Treating Rotator Cuff Tears with Stem Cells, Not Surgery

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I love treating shoulder rotator cuff tears with precise injections of real stem cells. This patient was a weightlifter with a high-grade tear who wanted to avoid surgery and get back to powerlifting. He just sent us a video of his progress, lifting more weight without surgery than most can ever dream of benching! Let’s take a look.

Understanding Rotator Cuff Tears

The rotator cuff is a collection of muscles and tendons in the shoulder. They provide support to and help stabilize the shoulder joint, and allow for a full range of motion in this complex ball-and-socket joint. This is especially true with lifting motions, which if you watch my video above, you will see demonstrated by my patient who is a weightlifter.

Tears in the rotator cuff can occur by injury, such as overstressing the shoulder, particularly when lifting above the head, or they can start to form in middle age and beyond with normal wear and tear. When an MRI shows a tear in the rotator cuff and there is shoulder pain, physical therapy is often tried first, but if that fails, rotator cuff surgery is often the recommendation. But as you will see in my video above, now that there are interventional orthopedic solutions for a rotator cuff tear, surgery shouldn’t be a given. Let’s first review why surgery is usually not the best idea for rotator cuff tears.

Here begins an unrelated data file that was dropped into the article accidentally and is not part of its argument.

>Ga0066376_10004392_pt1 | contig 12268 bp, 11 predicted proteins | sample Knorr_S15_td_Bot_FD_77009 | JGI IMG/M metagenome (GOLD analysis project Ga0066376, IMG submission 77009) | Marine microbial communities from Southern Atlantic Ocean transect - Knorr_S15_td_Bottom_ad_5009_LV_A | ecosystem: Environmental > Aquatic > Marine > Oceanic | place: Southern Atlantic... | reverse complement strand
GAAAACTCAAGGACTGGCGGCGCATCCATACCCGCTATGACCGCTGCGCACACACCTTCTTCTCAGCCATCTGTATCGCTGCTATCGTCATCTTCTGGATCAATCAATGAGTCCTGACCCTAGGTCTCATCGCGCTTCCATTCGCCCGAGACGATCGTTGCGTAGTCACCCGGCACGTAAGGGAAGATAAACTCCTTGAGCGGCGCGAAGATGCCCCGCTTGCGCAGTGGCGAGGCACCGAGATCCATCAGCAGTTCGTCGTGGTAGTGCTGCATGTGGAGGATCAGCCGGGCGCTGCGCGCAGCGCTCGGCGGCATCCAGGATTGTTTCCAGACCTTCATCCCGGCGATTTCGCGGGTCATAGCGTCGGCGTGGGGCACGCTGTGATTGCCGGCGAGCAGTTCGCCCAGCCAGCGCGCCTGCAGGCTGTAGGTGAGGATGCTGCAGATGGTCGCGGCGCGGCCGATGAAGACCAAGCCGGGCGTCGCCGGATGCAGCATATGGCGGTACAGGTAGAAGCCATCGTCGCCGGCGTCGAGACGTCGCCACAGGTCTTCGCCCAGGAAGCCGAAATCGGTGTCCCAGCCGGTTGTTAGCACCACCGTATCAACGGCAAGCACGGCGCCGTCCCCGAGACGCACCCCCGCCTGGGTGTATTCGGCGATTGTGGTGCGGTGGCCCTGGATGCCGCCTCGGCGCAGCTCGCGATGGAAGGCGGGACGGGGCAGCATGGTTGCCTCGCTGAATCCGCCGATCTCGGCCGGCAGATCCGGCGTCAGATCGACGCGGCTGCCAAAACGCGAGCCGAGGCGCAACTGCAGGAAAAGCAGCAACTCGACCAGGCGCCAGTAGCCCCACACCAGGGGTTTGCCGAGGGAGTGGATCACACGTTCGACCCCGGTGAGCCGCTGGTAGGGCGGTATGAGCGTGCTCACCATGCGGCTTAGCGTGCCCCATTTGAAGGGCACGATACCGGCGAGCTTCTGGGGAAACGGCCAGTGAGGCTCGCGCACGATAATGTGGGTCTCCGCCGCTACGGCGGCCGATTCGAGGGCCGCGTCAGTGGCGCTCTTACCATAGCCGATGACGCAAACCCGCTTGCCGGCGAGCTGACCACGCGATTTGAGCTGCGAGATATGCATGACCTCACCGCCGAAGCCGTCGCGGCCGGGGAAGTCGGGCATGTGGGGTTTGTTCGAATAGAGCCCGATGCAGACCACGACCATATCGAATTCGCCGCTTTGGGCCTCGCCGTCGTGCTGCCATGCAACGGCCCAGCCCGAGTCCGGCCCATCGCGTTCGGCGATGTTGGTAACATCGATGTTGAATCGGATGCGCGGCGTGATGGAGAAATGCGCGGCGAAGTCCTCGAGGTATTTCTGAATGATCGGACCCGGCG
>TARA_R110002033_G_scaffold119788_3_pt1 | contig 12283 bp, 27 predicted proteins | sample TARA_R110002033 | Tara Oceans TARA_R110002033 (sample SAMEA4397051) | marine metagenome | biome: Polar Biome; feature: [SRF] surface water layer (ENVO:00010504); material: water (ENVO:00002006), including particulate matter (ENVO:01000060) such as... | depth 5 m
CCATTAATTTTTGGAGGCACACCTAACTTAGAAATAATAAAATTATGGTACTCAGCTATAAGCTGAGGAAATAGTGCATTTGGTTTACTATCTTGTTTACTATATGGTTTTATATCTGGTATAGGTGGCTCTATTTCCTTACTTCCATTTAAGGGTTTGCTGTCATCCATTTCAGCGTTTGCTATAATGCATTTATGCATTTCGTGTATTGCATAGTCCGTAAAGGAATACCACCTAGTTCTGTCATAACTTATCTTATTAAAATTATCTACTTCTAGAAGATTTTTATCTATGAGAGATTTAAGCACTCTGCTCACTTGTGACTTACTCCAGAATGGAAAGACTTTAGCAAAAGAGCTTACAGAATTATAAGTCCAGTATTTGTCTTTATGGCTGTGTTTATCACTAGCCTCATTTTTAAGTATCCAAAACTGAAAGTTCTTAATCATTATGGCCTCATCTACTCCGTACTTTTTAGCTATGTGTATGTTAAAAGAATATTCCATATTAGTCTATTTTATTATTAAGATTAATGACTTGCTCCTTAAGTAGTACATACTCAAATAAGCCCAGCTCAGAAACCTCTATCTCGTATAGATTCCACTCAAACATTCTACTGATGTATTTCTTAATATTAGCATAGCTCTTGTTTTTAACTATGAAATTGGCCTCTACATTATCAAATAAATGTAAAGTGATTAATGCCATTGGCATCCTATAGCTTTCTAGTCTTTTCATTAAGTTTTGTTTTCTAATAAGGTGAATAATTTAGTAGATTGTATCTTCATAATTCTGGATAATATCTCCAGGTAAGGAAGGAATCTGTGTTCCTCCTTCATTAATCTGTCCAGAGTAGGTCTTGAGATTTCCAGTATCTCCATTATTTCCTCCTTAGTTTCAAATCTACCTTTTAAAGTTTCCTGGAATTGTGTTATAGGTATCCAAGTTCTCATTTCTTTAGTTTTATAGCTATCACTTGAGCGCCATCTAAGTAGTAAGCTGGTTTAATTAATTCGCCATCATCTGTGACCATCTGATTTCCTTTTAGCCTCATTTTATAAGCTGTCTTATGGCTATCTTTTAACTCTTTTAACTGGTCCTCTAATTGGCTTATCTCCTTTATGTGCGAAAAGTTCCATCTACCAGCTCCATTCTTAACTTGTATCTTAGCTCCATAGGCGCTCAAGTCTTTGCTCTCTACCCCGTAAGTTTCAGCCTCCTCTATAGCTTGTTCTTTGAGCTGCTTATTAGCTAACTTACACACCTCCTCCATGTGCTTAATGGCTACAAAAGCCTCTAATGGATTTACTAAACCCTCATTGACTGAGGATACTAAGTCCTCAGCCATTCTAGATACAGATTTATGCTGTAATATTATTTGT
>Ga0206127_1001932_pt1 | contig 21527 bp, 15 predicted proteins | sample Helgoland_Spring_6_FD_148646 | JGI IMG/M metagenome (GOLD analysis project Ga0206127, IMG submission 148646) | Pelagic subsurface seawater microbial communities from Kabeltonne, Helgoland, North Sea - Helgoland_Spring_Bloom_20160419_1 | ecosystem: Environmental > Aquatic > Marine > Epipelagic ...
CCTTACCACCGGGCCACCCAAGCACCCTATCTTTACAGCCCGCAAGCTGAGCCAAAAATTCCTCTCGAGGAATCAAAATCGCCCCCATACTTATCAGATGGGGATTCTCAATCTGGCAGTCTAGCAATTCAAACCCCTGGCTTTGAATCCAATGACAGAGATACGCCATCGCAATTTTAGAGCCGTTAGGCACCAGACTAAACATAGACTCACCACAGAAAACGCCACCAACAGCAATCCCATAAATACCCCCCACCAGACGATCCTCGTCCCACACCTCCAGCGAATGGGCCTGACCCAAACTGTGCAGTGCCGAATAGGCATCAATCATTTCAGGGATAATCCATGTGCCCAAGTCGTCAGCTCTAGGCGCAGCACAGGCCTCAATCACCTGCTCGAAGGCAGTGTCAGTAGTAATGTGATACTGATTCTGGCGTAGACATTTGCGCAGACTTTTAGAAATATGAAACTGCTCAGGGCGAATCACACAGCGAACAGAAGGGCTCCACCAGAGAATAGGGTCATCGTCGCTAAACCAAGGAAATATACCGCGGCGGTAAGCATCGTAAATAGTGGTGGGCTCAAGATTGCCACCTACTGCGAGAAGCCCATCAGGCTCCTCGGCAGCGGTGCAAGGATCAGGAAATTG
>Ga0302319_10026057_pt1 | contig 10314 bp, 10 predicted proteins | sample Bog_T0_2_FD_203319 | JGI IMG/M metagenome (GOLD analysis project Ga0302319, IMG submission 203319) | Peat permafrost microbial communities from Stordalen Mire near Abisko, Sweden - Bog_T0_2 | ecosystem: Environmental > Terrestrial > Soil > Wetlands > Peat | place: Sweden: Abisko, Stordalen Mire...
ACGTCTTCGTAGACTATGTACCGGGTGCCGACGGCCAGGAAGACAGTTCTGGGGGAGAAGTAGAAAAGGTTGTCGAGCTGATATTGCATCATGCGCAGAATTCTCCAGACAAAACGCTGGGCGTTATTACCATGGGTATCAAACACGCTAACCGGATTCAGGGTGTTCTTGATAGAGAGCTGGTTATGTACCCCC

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Why Not Surgery for Rotator Cuff Tears?

It seems that our gene expression plays a part in rotator cuff healing, in that fewer of our healing stem cells may be called in to repair the tendon or help heal following rotator cuff surgery. You might think surgery would at least be a good idea for a larger rotator cuff tear; however, the research suggests that 60% of those who undergo rotator cuff surgery for large tears experience a failure of the repair and retear the rotator cuff. If you’ve passed middle age (60 and above), the news isn’t good here either: for one in three who have rotator cuff surgery, the shoulder doesn’t actually heal.

What about the shoulder pain? Does rotator cuff surgery at least address the pain, the reason most patients pull the trigger to have the surgery in the first place? Unfortunately, many rotator cuff surgery patients are still in pain following surgery. Why? Because oftentimes shoulder pain isn’t actually due to the rotator cuff tear itself. This is especially true if the rotator cuff tears occur in middle age or older and are the result of natural wear and tear. How do we know this? Many patients who have rotator cuff tears have no pain, but for those who do, what are some other possibilities that could be causing the shoulder pain if not the tear? Inflammation or how you experience pain may be at play, or a nerve at the spine where the nerve branches into the shoulder can become irritated and present as pain in the shoulder.

So what if the rotator cuff and shoulder pain clearly are due to a traumatic injury? Perhaps the rotator cuff became torn while playing sports or exercising for example. Surgery is OK in this case, right? Not so fast. Surgery has actually been shown to be no better for rotator cuff tears than simply participating in physical therapy. A longer-term study also discovered similar results: five years later, 75% of patients with full-thickness rotator cuff tears who had conservative home-based treatments were still appreciating successful outcomes. In addition to still being in pain, those who have rotator cuff surgery often find that they are unable to use the full range of motion in the shoulder.